Independent Counsel Plans to Hire More Advisers on Clinton Probe

By Price, Joyce Howard | The Washington Times (Washington, DC), March 20, 2000 | Go to article overview

Independent Counsel Plans to Hire More Advisers on Clinton Probe


Price, Joyce Howard, The Washington Times (Washington, DC)


Independent Counsel Robert Ray says he is hiring more investigators to help him decide whether to prosecute President Clinton, and he expects to finish his work this year.

"There is - as the public is well aware - a matter involving the president of the United States in connection with the [Monica] Lewinsky investigation," Mr. Ray said yesterday on ABC's "This Week."

It was Mr. Ray's "first interview" since succeeding Kenneth W. Starr as independent counsel last fall, according to show co-host Sam Donaldson.

"I am anticipating making judgments about whether or not it is appropriate to bring prosecutions. I intend to have the assistance of experienced people, experienced prosecutors, to help me make those judgments," Mr. Ray said.

"The country went through the matter of impeachment. The judgment was made by the country that it was not appropriate to remove the president from office. It is now my task as a prosecutor, with a very limited and narrow focus, to determine again whether crimes have been committed and whether . . . it is appropriate to bring charges."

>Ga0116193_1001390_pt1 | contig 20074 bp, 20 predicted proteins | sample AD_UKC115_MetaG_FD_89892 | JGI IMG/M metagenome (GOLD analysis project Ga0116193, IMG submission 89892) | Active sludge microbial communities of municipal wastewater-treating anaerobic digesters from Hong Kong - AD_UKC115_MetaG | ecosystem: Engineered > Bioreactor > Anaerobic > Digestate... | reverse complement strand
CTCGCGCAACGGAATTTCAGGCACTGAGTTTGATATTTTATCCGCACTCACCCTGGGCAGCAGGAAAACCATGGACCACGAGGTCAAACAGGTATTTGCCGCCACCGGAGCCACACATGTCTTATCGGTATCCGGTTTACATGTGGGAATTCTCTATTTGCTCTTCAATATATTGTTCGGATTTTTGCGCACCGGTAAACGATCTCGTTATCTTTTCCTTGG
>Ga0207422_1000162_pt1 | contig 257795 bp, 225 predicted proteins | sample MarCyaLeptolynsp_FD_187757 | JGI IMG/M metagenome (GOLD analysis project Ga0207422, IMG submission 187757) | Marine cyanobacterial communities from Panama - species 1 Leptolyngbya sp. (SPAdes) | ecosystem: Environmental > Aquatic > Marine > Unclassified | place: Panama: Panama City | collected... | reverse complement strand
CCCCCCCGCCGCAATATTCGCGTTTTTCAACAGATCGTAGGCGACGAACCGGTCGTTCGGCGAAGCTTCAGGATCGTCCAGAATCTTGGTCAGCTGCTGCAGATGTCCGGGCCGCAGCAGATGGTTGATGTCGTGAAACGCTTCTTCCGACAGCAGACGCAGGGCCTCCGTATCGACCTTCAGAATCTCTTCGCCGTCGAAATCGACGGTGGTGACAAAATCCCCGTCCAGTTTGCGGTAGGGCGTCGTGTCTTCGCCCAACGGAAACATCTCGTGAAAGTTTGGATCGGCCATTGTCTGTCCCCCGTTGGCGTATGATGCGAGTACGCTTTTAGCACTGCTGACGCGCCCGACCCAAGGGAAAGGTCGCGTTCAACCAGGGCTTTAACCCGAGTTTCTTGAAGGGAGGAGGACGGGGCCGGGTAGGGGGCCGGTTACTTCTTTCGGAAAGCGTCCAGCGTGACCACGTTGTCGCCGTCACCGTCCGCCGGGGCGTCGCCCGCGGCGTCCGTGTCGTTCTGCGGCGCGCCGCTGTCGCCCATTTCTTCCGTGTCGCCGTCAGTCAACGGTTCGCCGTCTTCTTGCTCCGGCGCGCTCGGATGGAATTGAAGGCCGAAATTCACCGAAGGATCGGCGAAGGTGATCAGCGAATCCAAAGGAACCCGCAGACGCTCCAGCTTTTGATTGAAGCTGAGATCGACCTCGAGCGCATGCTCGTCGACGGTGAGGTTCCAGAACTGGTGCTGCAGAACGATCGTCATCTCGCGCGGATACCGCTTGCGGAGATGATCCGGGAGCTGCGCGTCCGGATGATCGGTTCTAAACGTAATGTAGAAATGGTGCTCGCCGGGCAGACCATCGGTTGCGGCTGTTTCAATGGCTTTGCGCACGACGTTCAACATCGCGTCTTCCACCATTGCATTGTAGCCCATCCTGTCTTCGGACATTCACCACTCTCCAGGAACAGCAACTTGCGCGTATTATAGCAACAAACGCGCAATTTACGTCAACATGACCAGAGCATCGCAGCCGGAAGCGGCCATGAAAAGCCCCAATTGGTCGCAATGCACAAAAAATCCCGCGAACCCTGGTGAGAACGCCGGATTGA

Last April, U.S. District Judge Susan Webber Wright in Little Rock, Ark., found the president in civil contempt for giving false and misleading testimony about his relationship with Miss Lewinsky in a deposition in the Paula Jones sexual harassment lawsuit.

Mr. Ray said yesterday he has hired two additional prosecutors for his office and plans to add others to assist with the Lewinsky probe and other unfinished business. "There will be the addition of several experienced agents, both from the Federal Bureau of Investigation and other federal agencies," he said on ABC.

Of the Lewinsky case, he said, "It is my intention to thoroughly and fairly address that issue. That is not and should not be seen as a partisan issue."

"No person, including the president of the United States, is above the law. I intend . . . to vindicate that principle," he said. "This is not a right-wing matter. …

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